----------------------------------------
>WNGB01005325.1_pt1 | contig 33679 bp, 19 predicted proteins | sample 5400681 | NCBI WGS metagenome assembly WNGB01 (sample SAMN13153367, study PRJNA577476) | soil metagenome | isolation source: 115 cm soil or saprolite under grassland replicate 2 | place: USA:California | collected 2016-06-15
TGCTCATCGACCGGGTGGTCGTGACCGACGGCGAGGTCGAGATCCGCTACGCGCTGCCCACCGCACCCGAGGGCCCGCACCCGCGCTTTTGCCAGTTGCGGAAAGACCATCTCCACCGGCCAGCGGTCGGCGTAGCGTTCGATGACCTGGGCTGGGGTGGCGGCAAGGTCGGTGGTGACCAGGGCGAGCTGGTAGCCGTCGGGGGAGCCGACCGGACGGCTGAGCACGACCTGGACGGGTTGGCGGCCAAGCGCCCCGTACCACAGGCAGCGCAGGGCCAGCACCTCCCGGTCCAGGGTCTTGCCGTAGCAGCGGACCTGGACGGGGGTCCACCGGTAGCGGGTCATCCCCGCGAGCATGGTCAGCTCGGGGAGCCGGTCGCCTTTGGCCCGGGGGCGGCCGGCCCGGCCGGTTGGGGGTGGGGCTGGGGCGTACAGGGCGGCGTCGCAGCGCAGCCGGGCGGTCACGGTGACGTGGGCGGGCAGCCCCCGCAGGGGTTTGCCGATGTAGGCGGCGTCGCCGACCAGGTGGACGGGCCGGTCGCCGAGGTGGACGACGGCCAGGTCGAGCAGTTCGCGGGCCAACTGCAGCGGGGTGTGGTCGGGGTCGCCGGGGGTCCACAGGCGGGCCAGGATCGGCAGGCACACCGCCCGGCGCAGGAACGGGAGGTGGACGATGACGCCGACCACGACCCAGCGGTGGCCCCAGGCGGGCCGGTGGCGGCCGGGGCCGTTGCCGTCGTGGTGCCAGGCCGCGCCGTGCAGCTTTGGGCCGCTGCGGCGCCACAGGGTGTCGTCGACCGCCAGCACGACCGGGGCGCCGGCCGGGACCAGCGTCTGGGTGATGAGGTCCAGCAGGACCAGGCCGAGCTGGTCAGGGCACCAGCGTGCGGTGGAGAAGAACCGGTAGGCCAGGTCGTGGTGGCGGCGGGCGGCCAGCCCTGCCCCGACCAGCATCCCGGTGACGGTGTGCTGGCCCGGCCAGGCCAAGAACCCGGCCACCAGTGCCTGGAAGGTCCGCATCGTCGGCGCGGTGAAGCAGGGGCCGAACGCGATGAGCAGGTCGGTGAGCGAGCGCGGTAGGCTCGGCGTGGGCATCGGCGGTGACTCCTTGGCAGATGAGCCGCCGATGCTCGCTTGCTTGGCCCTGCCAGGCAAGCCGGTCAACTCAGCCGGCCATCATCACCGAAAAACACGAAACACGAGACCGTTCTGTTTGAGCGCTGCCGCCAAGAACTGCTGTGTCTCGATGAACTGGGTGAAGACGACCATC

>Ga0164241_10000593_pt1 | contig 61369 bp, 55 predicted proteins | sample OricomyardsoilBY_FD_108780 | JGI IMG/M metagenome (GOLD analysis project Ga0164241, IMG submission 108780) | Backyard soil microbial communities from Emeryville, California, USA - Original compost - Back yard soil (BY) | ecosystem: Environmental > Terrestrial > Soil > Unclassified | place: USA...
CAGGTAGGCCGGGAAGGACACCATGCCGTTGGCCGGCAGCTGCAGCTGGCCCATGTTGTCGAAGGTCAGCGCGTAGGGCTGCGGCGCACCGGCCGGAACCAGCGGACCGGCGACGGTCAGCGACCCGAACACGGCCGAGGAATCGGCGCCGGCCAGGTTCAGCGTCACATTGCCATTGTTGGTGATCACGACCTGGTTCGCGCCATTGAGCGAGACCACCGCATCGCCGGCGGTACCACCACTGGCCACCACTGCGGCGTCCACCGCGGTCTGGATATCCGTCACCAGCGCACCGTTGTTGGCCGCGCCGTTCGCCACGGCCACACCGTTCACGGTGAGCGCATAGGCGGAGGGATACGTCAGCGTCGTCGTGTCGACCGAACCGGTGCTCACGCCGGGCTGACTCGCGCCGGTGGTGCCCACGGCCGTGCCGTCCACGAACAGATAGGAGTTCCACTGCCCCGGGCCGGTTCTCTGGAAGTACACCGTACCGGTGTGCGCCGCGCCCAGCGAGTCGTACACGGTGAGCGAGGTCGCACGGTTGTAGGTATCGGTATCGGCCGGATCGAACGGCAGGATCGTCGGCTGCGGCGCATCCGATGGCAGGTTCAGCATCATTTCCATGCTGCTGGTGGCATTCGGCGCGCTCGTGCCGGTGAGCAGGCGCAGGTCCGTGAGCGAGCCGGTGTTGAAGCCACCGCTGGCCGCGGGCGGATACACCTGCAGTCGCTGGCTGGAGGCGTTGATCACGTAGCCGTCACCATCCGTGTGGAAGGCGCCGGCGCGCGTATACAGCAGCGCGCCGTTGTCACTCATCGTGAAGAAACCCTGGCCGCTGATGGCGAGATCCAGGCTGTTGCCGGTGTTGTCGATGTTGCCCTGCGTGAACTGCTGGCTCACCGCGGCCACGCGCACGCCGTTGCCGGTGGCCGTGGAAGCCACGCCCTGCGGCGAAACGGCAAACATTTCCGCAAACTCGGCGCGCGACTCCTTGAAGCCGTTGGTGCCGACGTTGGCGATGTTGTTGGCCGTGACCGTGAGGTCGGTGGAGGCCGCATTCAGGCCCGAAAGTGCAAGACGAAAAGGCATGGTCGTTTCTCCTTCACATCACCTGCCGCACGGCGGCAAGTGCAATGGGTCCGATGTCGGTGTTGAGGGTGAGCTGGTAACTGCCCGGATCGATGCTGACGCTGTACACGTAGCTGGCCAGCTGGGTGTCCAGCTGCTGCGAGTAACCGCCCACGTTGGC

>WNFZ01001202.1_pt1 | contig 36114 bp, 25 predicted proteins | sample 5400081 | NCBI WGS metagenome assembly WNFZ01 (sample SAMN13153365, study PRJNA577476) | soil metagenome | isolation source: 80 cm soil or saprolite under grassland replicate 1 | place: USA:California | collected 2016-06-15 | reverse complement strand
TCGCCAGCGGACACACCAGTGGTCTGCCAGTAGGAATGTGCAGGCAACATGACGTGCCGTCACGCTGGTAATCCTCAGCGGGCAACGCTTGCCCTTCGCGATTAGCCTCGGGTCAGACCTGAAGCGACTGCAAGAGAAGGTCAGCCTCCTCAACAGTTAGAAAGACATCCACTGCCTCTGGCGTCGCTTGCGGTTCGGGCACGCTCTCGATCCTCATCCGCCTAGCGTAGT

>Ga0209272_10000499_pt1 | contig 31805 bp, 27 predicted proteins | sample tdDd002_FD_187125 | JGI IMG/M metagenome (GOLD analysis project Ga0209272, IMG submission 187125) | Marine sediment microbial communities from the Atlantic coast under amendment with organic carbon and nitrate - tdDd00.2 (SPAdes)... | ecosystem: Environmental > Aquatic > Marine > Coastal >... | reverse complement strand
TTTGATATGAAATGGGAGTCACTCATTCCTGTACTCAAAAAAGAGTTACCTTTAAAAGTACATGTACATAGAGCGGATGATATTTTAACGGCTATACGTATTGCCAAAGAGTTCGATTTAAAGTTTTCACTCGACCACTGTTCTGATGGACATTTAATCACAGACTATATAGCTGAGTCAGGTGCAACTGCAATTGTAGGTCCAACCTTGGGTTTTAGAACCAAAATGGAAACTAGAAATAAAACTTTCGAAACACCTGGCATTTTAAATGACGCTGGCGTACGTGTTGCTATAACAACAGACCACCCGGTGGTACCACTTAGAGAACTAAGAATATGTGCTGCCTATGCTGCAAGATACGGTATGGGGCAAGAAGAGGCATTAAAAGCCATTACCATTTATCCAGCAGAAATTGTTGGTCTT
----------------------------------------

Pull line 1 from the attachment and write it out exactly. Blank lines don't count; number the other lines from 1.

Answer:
>WNGB01005325.1_pt1 | contig 33679 bp, 19 predicted proteins | sample 5400681 | NCBI WGS metagenome assembly WNGB01 (sample SAMN13153367, study PRJNA577476) | soil metagenome | isolation source: 115 cm soil or saprolite under grassland replicate 2 | place: USA:California | collected 2016-06-15